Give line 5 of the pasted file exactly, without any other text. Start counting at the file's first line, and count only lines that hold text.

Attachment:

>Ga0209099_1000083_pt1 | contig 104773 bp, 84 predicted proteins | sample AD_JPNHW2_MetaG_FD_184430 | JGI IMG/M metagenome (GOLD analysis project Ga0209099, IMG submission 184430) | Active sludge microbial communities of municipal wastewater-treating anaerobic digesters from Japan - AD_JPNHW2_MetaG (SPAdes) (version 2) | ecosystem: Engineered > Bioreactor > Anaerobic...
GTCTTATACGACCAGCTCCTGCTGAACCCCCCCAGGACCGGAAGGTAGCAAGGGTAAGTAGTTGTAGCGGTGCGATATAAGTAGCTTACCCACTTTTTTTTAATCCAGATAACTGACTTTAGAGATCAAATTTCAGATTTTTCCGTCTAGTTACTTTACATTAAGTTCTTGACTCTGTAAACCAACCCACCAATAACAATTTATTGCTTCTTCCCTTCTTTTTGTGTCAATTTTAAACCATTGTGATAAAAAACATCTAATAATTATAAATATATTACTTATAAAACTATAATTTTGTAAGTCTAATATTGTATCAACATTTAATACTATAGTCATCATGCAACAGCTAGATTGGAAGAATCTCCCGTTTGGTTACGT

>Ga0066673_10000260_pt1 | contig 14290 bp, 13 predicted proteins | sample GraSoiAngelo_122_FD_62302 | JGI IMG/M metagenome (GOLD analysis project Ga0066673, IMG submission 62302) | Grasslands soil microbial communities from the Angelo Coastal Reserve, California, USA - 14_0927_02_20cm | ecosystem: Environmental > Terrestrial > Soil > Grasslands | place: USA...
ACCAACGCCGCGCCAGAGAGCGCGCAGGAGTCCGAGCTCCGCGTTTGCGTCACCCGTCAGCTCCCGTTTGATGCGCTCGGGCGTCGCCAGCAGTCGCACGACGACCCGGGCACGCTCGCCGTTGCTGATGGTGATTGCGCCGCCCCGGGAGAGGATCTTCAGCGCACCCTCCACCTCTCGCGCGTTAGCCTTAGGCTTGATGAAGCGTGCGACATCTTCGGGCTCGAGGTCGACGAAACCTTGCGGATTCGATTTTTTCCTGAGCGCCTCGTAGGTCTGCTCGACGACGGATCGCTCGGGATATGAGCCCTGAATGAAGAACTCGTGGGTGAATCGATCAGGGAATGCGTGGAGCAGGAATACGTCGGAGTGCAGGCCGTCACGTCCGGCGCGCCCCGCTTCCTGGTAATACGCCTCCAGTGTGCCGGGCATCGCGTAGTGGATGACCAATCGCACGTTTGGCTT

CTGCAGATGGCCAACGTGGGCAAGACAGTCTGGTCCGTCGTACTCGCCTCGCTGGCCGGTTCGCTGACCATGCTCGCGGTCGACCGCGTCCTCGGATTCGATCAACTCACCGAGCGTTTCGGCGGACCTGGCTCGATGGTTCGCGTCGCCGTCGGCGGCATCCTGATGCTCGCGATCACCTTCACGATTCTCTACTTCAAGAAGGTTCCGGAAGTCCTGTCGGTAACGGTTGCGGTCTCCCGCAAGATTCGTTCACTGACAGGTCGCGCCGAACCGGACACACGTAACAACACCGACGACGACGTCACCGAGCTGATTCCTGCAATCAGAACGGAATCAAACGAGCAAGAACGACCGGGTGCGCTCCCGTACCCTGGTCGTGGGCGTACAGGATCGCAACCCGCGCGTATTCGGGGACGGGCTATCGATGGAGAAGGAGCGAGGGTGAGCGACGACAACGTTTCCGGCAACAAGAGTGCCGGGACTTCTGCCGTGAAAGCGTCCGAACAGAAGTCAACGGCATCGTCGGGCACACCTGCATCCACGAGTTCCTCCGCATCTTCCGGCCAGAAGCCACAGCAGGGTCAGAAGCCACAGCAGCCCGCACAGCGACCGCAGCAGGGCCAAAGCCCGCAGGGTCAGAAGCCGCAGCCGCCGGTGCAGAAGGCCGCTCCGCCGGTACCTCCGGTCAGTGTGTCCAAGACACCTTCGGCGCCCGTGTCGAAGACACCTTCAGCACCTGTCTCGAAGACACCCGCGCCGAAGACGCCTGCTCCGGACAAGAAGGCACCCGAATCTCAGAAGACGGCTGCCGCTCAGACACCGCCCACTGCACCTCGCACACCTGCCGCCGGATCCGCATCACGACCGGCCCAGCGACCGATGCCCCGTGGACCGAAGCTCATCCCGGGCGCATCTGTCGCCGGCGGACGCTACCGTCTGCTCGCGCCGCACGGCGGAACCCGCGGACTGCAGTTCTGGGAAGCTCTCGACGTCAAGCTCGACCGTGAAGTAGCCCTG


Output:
CTGCAGATGGCCAACGTGGGCAAGACAGTCTGGTCCGTCGTACTCGCCTCGCTGGCCGGTTCGCTGACCATGCTCGCGGTCGACCGCGTCCTCGGATTCGATCAACTCACCGAGCGTTTCGGCGGACCTGGCTCGATGGTTCGCGTCGCCGTCGGCGGCATCCTGATGCTCGCGATCACCTTCACGATTCTCTACTTCAAGAAGGTTCCGGAAGTCCTGTCGGTAACGGTTGCGGTCTCCCGCAAGATTCGTTCACTGACAGGTCGCGCCGAACCGGACACACGTAACAACACCGACGACGACGTCACCGAGCTGATTCCTGCAATCAGAACGGAATCAAACGAGCAAGAACGACCGGGTGCGCTCCCGTACCCTGGTCGTGGGCGTACAGGATCGCAACCCGCGCGTATTCGGGGACGGGCTATCGATGGAGAAGGAGCGAGGGTGAGCGACGACAACGTTTCCGGCAACAAGAGTGCCGGGACTTCTGCCGTGAAAGCGTCCGAACAGAAGTCAACGGCATCGTCGGGCACACCTGCATCCACGAGTTCCTCCGCATCTTCCGGCCAGAAGCCACAGCAGGGTCAGAAGCCACAGCAGCCCGCACAGCGACCGCAGCAGGGCCAAAGCCCGCAGGGTCAGAAGCCGCAGCCGCCGGTGCAGAAGGCCGCTCCGCCGGTACCTCCGGTCAGTGTGTCCAAGACACCTTCGGCGCCCGTGTCGAAGACACCTTCAGCACCTGTCTCGAAGACACCCGCGCCGAAGACGCCTGCTCCGGACAAGAAGGCACCCGAATCTCAGAAGACGGCTGCCGCTCAGACACCGCCCACTGCACCTCGCACACCTGCCGCCGGATCCGCATCACGACCGGCCCAGCGACCGATGCCCCGTGGACCGAAGCTCATCCCGGGCGCATCTGTCGCCGGCGGACGCTACCGTCTGCTCGCGCCGCACGGCGGAACCCGCGGACTGCAGTTCTGGGAAGCTCTCGACGTCAAGCTCGACCGTGAAGTAGCCCTG